Nigerian Letter Scam


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'Advance Fee' or '419' Fraud

Watch out for letters, emails or fax messages asking for your help to transfer a substantial amount of money, usually many millions of pounds, out of the sender’s country.

The bulk of these mailings are from Nigeria but an increasing number are now coming from South Africa and other parts of the world. What they have in common is that the fraudsters require you to send money (an ‘advance fee’) to ‘finance the transfer’.

It is sometimes known as the ‘419’ fraud as this refers to the Nigerian Government department tasked with tackling the problem.

Typically the letters are headed "urgent business proposal” and  "in strictest confidence" and suggest that if you allow the sender to use your bank account to transfer money into, then you will receive a percentage.

However, if you do respond, you will simply be asked for money to ‘help the transfer along’, and, if you then send money, you will be asked for more and more money until you finally realise that this is a scam, and the ‘millions of pounds’ do not exist.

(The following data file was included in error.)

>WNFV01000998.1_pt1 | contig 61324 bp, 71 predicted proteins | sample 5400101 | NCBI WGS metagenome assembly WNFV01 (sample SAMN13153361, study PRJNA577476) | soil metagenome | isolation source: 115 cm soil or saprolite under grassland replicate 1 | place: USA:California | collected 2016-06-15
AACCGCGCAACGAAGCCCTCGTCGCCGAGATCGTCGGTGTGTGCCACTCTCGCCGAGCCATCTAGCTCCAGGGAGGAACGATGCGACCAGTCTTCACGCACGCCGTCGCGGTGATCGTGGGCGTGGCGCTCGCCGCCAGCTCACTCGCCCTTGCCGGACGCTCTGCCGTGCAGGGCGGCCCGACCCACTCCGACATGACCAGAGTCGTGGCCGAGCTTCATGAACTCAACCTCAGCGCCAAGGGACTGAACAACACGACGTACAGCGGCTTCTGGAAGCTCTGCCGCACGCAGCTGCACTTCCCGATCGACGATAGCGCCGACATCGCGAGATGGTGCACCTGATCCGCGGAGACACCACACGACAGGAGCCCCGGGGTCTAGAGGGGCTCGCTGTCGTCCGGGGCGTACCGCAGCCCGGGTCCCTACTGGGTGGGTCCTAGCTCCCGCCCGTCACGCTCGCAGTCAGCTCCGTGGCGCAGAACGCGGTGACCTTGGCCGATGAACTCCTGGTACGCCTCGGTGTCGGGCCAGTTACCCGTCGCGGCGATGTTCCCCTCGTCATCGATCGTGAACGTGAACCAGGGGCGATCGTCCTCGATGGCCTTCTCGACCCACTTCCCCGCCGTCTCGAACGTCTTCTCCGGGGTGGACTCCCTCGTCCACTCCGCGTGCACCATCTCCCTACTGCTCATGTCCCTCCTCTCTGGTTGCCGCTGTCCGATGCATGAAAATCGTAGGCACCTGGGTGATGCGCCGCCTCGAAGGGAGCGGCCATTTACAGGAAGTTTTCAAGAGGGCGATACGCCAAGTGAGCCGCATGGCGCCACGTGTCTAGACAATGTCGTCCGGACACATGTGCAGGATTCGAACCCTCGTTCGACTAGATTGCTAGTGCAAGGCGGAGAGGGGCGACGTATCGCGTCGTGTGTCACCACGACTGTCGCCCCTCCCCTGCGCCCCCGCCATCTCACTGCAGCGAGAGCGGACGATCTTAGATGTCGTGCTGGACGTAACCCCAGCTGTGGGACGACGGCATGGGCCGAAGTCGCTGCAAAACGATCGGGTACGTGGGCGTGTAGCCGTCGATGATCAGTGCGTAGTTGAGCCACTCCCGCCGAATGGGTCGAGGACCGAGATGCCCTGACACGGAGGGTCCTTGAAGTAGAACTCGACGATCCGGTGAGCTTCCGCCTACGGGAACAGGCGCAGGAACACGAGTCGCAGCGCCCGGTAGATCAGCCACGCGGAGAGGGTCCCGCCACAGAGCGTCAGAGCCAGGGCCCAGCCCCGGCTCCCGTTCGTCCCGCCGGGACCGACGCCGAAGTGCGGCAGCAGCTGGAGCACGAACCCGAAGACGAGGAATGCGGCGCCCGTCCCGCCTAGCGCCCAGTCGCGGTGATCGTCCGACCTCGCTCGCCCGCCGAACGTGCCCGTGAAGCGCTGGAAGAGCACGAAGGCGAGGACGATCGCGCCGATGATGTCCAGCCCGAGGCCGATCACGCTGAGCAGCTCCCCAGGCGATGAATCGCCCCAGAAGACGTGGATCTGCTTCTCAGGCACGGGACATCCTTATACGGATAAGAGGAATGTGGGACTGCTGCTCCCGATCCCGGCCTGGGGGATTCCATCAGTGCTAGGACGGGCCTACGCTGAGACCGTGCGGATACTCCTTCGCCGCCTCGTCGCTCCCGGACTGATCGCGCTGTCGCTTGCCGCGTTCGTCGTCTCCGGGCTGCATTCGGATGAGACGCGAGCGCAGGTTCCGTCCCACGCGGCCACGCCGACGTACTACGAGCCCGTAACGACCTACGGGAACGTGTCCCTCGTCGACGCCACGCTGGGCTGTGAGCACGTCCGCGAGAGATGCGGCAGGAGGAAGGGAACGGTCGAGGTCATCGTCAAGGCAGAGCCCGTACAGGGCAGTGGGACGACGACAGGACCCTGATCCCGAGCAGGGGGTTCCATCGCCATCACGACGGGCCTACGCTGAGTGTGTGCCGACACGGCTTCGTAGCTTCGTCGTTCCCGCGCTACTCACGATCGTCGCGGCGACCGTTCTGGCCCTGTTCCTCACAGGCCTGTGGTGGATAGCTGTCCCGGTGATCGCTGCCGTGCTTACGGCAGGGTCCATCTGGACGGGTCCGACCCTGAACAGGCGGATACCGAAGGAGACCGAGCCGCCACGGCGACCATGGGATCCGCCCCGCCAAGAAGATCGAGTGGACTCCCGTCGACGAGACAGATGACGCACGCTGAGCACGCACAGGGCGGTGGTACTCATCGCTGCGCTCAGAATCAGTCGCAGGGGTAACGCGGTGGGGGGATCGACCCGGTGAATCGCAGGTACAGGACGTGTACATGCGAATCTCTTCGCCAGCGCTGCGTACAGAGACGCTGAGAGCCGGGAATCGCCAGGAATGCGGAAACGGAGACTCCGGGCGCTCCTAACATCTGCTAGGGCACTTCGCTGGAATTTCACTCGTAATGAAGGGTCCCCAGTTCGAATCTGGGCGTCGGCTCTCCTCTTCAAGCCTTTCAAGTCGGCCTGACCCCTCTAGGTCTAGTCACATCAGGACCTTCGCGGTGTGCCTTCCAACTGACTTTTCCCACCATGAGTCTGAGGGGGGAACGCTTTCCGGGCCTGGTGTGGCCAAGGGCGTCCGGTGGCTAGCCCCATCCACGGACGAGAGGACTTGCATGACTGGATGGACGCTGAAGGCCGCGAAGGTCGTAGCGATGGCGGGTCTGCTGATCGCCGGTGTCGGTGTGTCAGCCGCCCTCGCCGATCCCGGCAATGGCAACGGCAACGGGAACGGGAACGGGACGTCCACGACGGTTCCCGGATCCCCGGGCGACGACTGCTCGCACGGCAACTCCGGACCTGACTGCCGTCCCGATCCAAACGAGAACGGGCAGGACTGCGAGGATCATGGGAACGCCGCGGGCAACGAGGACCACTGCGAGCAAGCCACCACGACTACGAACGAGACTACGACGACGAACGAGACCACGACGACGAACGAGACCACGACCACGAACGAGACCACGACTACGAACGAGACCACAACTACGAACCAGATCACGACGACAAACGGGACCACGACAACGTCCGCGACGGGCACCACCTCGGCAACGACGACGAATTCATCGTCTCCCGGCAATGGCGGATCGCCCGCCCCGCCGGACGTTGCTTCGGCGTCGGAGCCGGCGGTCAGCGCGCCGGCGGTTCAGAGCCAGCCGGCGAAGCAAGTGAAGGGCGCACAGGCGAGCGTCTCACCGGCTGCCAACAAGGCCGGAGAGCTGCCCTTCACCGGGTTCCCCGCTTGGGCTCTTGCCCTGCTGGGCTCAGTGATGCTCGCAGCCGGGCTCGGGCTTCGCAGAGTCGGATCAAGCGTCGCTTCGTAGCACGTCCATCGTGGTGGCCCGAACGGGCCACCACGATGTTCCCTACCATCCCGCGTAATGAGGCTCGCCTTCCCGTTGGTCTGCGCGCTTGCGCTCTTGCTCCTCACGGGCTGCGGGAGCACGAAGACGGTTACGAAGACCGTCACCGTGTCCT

Our advice:

If you have received an unsolicited letter or e-mail containing any of these characteristics, do not respond.

Always be wary of letters where "urgency and secrecy" are key elements.

Remember also, revealing any personal details may lead to identity theft.

You can send emails to the internet service provider from where the scam email originated. These mails should be addressed in the following way (depending on the ISP): abuse@the ISP name, for example - The ISPs can then close any accounts that abuse their systems.

The National Criminal Intelligence Service would also like to hear from any victims of such fraud and can be contacted at or telephone 0207 2388012.